Beaches and Shorelines Sub-model for the Southeast Florida Conceptual Ecosystem Model

Beaches and Shorelines Sub-model for the

Southeast Florida Conceptual Ecosystem Model

Co-Principal Investigators: Frank Marshall, Cetacean Logic Foundation, Inc., New Smyrna Beach, Florida; Kenneth Banks, Broward County Natural Resources Planning and Management Division

 

·    Beaches are dynamic ecosystems that are relatively easily impacted by anthropogenic activities

·    A beaches and shoreline sub-model was developed for the Southeast Florida coast

·    The best ecological indicator for South Florida beaches appears to be Ocypode (ghost crabs).

·    Sea turtles are not included as an ecological indicator for Southeast Florida beaches because habitat is affected by anthropogenic activities and nests exhibit considerable variability due to natural climate and physical factors

ABSTRACT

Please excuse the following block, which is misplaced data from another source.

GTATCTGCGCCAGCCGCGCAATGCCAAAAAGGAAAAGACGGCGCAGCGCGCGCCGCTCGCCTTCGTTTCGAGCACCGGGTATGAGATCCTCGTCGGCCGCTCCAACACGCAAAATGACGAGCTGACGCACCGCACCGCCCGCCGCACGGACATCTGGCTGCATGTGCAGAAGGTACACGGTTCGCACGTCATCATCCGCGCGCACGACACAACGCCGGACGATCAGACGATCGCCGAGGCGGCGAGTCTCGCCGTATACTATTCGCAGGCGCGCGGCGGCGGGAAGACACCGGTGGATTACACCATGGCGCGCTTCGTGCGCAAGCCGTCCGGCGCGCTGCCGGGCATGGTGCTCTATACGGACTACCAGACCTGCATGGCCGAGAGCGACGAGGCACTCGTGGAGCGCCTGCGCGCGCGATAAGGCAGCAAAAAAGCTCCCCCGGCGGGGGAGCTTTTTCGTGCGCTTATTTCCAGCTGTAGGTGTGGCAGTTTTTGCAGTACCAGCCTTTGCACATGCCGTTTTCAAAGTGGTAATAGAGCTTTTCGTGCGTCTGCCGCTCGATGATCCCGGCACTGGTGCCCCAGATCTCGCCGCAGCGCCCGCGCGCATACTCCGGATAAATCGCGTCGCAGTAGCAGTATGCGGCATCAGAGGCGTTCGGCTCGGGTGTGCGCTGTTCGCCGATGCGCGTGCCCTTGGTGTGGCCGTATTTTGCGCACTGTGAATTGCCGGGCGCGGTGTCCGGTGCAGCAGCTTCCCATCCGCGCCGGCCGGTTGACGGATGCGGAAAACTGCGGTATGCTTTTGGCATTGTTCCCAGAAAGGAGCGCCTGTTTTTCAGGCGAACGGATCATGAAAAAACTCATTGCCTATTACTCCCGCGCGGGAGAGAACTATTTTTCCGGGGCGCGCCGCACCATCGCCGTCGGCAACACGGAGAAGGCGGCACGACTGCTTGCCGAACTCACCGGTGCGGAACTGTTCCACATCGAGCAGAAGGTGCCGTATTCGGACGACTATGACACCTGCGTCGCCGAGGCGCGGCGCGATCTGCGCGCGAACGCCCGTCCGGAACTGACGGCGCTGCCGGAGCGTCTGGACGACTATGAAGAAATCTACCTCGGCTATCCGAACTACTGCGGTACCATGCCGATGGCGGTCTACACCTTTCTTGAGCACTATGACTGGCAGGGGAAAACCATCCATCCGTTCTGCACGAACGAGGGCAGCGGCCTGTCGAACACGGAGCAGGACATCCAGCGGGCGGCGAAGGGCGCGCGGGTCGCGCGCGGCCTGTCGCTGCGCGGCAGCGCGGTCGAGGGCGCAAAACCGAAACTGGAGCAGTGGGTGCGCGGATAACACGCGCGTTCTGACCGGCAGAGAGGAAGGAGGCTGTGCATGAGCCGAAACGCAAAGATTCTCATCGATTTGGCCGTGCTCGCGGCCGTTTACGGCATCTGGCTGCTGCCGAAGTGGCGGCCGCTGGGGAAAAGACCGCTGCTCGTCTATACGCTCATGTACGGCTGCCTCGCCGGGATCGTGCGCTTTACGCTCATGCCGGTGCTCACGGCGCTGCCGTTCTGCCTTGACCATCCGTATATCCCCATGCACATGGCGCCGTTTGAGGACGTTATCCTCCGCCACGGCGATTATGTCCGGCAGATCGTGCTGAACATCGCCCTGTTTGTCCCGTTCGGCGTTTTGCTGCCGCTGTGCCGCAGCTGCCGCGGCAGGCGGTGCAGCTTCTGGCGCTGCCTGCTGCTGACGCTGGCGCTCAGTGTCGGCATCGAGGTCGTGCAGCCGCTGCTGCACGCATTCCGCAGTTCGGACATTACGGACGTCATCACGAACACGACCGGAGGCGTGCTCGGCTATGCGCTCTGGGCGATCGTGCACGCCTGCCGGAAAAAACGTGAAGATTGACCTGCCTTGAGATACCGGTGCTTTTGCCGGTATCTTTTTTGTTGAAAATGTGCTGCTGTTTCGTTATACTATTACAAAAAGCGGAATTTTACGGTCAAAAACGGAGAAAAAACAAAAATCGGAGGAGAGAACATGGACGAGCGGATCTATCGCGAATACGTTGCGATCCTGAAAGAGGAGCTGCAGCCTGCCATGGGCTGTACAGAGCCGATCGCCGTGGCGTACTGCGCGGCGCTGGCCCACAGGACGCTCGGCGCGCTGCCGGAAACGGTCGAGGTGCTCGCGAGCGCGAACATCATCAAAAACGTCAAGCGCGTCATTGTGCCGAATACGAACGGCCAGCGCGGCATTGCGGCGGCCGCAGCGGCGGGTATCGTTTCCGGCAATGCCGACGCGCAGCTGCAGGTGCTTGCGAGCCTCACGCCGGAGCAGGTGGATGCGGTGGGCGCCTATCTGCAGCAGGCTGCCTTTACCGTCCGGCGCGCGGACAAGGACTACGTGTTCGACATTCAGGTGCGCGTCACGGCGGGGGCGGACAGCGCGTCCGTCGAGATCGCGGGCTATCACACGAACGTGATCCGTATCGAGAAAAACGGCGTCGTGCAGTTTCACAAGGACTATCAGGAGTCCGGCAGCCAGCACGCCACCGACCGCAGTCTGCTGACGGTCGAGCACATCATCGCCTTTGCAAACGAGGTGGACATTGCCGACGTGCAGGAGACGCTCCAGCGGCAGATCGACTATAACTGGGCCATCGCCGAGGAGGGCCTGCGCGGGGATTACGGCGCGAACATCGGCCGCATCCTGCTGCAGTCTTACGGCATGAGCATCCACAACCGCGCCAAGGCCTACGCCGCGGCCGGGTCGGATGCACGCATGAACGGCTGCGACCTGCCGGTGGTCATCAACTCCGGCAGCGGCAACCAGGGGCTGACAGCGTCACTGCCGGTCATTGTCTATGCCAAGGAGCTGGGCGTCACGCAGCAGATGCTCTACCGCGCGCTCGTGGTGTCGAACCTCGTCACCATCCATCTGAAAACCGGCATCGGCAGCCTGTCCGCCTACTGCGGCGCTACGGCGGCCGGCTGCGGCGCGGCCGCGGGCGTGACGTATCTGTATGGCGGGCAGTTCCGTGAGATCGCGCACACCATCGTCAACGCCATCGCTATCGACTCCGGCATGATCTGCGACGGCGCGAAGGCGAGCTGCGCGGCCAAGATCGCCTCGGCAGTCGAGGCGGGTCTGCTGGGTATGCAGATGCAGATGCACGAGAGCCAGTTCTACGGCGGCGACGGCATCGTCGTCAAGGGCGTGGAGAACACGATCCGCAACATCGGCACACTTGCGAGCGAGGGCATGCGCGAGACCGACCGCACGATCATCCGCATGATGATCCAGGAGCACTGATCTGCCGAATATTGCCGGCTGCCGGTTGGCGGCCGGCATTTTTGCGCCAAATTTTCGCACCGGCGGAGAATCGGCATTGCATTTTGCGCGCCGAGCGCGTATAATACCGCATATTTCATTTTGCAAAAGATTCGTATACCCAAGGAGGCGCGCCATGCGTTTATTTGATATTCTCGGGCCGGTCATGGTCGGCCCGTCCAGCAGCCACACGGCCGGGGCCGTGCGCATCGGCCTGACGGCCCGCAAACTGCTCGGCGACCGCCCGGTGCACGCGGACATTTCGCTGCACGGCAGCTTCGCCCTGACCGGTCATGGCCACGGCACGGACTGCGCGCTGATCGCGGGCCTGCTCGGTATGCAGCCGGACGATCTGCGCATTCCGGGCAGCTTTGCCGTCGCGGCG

Beaches are dynamic landscapes valued by humans because of the proximity of the ocean, the access for recreation and hunter-gatherer purposes, and habitat for plants and animals.  According to Jones et al (2009), the primary threats to the world’s beach ecosystems include climate-change, erosion, nourishment, shoreline hardening off-road vehicles, beach cleaning, pollution, fisheries, sand removal (mining), and introduced species.  All of these apply to the Southeast Florida beach ecosystem except off-road vehicles.  The beach and shoreline ecosystem has a variety of functions that are important to society as a whole and people in particular. A beaches and shoreline sub-model was developed for the Southeast Florida coast as part of the NOAA Marine and Estuarine Goal-setting for South Florida (MARES) Project.  The attributes of the beach and shoreline ecosystem that people care about include access to the ocean, area to recreate, storm protection, and ecological function as habitat. In addition people want the beach to be free of litter and other forms of pollution.  As part of the MARES effort, several candidate beaches and shorelines indicators were identified, including Donax (coquina clam), Emerita talpoida (mole crabs or sand fleas), and Ocypode (ghost crabs).  Sea turtle nests were originally considered as a candidate indicator.  However sea turtle habitat is affected by anthropogenic activities (nourishment, shoreline hardening, etc.), and sea turtle nests exhibit considerable variability due to natural climate and physical factors, so sea turtles are not included as an ecological indicator for Southeast Florida beaches.  Although there may not currently be sufficient data in Southeast Florida on ghost crabs (Ocypode) to assess the health of the various beach environments, the relatively simple monitoring strategy for ghost crabs (counting burrows) means that distribution and abundance data can be easily obtained.  Because of this, ghost crabs (Ocypode) are recommended as the “best” ecological indicator for Southeast Florida beach ecosystems.

 






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